A form of sexual misconduct and occurs when a person within a ministerial role of leadership (lay or clergy, pastor, educator, counselor, youth leader, or other position of leadership) engages in sexual contact or sexualized behavior with a congregant, client, employee, student, staff member, coworker, or volunteer (1996 Book of Resolutions, p. 130). It can include coerced or forced sexual contact (including those unable to give informed consent), sexual interaction or contact with children or youth, and sexual exhibitionism or display of sexual visuals or pornography.
Sexual Assault
A forced sexual act against one’s will.
Sexual Exploitation
Sexual activity or contact (not limited to sexual intercourse) in which a minister engaged in the work of the church takes advantage of the vulnerability of a participant by causing or allowing the participant to engage in sexual behavior with the minister. Any sexual contact with a parishioner is considered an exploitation of the professional role and the clergy’s responsibility to his or her laity. Consent by the layperson is not a legal defense for sexual exploitation.
Sexual Harassment
A betrayal of sacred trust. It is a continuum of unwanted sexual or gender-directed behaviors by either a lay or clergy person within a ministerial relationship (paid or unpaid). It can include child abuse, adult sexual abuse, harassment, rape or sexual assault, sexualized verbal comments or visuals, unwelcome touching and advances, use of sexualized materials including pornography, stalking, sexual abuse of youth or those without capacity to consent, or misuse of the pastoral or ministerial position using sexualized conduct to take advantage of the vulnerability of another. In includes criminal behaviors in some nations, states, and communities.
Sexual Misconduct
A betrayal of sacred trust. It is a continuum of unwanted sexual or gender-directed behaviors by either a lay or clergy person within a ministerial relationship (paid or unpaid). It can include child abuse, adult sexual abuse, harassment, rape or sexual assault, sexualized verbal comments or visuals, unwelcome touching and advances, use of sexualized materials including pornography, stalking, sexual abuse of youth or those without capacity to consent, or misuse of the pastoral or ministerial position using sexualized conduct to take advantage of the vulnerability of another. Includes criminal behaviors in some nations, states, and communities.
Sexual Violence

Refers to harmful behaviors that use sex or sexuality to control, intimidate or violate others. Behaviors can include harassing jokes and comments, inappropriate touching, rape, incest, assault, date rape, sexual exploitation, misconduct, and abuse. Sexual violence occurs in public and private places: in homes, workplaces, schools, and religious communities. Sexual violence is not about sex it is about violence that misuses sex and sexuality to exert power over others. (What You Need to Know About Sexual Violence, FaithTrust Institute, 2003, Used with permission.)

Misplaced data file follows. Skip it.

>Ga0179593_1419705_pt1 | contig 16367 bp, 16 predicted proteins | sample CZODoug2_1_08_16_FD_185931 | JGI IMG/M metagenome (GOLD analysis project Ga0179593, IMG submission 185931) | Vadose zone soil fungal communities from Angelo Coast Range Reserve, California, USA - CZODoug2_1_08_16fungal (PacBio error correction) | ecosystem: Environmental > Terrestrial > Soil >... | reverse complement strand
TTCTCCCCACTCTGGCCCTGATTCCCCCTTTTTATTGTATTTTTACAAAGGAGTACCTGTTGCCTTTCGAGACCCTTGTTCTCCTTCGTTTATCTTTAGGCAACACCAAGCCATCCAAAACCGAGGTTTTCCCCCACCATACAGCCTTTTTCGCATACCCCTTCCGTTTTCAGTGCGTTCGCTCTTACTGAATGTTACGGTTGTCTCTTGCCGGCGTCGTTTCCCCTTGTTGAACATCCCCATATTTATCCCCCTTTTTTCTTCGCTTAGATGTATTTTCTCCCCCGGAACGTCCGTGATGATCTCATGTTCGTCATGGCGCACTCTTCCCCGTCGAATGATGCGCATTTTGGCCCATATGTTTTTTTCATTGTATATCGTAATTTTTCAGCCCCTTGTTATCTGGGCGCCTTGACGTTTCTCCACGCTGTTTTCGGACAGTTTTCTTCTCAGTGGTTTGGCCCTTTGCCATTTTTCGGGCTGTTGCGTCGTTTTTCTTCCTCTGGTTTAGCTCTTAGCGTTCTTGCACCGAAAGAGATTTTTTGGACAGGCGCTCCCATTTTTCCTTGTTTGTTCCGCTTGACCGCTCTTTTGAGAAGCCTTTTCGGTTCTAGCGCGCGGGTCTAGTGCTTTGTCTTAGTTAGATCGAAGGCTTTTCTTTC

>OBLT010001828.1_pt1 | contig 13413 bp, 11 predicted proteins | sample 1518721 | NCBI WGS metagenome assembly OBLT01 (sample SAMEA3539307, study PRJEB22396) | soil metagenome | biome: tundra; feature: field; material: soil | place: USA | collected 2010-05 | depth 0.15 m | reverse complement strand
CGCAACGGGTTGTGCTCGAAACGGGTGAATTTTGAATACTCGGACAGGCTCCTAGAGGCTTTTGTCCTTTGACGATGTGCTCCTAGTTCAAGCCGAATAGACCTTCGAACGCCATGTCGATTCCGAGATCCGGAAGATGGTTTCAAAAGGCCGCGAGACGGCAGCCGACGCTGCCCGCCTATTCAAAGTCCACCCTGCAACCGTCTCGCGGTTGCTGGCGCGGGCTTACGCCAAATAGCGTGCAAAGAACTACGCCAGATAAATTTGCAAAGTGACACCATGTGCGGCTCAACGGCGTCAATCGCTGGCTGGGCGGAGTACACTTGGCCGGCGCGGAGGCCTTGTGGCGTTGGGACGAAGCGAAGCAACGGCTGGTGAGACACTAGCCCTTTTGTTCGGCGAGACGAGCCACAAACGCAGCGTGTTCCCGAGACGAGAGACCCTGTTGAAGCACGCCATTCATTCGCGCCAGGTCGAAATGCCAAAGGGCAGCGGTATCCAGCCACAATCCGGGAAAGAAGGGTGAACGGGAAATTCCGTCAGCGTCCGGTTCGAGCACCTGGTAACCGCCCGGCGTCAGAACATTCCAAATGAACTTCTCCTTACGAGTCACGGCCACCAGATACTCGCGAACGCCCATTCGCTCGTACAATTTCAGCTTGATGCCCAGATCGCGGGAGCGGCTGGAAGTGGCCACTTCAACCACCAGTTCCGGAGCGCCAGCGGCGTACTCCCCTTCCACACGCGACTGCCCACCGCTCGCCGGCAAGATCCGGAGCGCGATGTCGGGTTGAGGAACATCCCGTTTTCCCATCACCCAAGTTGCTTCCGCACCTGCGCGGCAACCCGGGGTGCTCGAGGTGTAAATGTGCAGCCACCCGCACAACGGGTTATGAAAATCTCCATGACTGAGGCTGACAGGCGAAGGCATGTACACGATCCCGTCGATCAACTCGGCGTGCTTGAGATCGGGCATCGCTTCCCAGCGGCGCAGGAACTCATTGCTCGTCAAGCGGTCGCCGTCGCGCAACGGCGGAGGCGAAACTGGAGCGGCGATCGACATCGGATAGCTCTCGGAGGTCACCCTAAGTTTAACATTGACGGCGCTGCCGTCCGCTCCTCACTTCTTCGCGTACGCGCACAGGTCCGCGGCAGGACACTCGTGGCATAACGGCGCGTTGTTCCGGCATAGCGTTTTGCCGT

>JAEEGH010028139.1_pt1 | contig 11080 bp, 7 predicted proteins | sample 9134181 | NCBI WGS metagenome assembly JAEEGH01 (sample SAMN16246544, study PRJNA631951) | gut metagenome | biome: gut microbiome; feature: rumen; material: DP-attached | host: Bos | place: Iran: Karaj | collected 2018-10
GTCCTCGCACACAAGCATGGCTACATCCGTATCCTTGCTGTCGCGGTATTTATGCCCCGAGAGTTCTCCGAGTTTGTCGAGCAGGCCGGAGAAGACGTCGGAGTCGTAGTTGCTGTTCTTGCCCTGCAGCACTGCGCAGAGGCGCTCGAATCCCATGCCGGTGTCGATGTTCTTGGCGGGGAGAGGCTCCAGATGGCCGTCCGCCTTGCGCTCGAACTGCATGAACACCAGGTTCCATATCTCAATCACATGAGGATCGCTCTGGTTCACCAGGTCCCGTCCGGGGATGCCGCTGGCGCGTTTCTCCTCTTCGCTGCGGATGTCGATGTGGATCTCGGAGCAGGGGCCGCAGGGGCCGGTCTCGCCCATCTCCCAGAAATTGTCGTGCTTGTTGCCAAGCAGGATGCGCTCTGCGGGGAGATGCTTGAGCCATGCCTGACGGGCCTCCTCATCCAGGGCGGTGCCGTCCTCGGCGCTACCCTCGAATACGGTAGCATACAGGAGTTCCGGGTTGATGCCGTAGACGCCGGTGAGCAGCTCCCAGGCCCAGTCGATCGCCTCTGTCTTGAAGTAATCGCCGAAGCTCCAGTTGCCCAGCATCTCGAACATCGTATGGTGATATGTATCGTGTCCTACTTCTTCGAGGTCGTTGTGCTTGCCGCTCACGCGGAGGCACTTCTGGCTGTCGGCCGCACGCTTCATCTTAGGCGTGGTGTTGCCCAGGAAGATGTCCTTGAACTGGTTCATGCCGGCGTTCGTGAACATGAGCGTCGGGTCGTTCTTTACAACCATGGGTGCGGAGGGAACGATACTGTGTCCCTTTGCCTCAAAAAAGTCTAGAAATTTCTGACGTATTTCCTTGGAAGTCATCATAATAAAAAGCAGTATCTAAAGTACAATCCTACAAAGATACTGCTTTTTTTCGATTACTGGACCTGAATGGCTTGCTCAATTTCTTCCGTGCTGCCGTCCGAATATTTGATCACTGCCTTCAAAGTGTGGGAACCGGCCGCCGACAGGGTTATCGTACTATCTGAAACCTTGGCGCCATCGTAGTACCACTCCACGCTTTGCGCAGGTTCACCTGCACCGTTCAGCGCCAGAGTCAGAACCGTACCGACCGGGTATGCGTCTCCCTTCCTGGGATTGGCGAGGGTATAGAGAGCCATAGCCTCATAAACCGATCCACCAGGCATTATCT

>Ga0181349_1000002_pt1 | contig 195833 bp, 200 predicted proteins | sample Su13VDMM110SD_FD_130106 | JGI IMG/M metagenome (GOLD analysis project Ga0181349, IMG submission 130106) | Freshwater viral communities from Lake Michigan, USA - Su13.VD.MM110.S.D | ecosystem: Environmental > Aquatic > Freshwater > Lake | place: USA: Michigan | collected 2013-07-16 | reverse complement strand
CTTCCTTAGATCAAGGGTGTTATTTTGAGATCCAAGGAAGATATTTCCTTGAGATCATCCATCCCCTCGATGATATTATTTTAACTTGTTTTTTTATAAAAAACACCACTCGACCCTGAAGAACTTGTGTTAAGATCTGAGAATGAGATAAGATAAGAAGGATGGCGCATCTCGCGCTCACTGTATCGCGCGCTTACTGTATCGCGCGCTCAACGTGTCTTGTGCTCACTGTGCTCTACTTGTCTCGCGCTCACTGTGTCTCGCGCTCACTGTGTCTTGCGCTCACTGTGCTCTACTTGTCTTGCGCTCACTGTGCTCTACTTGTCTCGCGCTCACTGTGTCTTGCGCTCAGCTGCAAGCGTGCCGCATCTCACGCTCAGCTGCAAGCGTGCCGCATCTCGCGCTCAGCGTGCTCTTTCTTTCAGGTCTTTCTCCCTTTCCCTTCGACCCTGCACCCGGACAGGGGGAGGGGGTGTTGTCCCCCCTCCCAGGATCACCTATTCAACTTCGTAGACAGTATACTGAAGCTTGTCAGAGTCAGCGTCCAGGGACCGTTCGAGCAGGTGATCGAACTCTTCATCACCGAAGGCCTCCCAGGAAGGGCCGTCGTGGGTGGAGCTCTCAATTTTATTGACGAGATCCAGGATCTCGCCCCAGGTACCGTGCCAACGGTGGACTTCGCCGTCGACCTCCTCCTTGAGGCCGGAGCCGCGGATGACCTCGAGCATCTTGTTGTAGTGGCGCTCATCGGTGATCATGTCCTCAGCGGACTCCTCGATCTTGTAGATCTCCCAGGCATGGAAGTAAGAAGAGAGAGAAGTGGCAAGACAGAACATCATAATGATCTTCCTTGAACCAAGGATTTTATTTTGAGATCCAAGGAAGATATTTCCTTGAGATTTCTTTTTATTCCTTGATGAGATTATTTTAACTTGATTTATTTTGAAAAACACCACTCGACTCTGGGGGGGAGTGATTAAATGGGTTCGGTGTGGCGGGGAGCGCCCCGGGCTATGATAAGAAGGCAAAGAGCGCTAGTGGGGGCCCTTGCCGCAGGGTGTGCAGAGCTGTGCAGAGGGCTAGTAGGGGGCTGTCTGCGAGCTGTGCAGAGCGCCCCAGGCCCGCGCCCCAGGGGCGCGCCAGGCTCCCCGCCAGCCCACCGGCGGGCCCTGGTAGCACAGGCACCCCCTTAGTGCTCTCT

“The abuse of power occurs when we use power to gratify our own needs rather than to carry out God’s sacred trust. It happens when we refuse to own the responsibility of guardianship that comes with the privilege of power. . .”

Ann Smith, “Alive Now,” Sept/Oct. 1996

Sexualized Behavior

Behavior that communicates sexual interest and/or content. Examples include, but are not limited to displaying sexually suggestive visual materials; use of pornography in church programs on or with church property, making sexual comments or innuendo about one’s own or another person’s body; touching another person’s body; touching another person’s body/hair/clothing; touching or rubbing oneself in the presence of another person; kissing; and sexual intercourse.

Sexualized behavior can be a form of sexual misconduct when this behavior is unwanted by the recipient or witness, is a violation of society’s or the Church’s law, breaks the sacred trust in the ministerial role, or violates the vows taken at membership or ordination.

Social Principles, The
A document setting forth the basic position of The United Methodist Church on important social issues. The Social Principles document is reviewed by each General Conference and is printed in full in The Discipline.
Staff-Parish Relations Committee
The Staff-Parish Relations Committee (sometimes called the Pastor-Parish Relations Committee) is a required committee in every local congregation of the UMC. This committee functions to address personnel issues within the congregation.
Supervisory Response
Actions taken by the district superintendent or bishop when a report of misconduct of a sexual nature is received.
Trial, Church
A hearing and a deciding of a case before a court of peers within The United Methodist Church, which occurs only after meditation, a supervisory process, and failure to provide a just resolution in a chargeable offense; trials remain the church’s last resort in resolving the issue when a complaint is made against a church member – clergy or lay.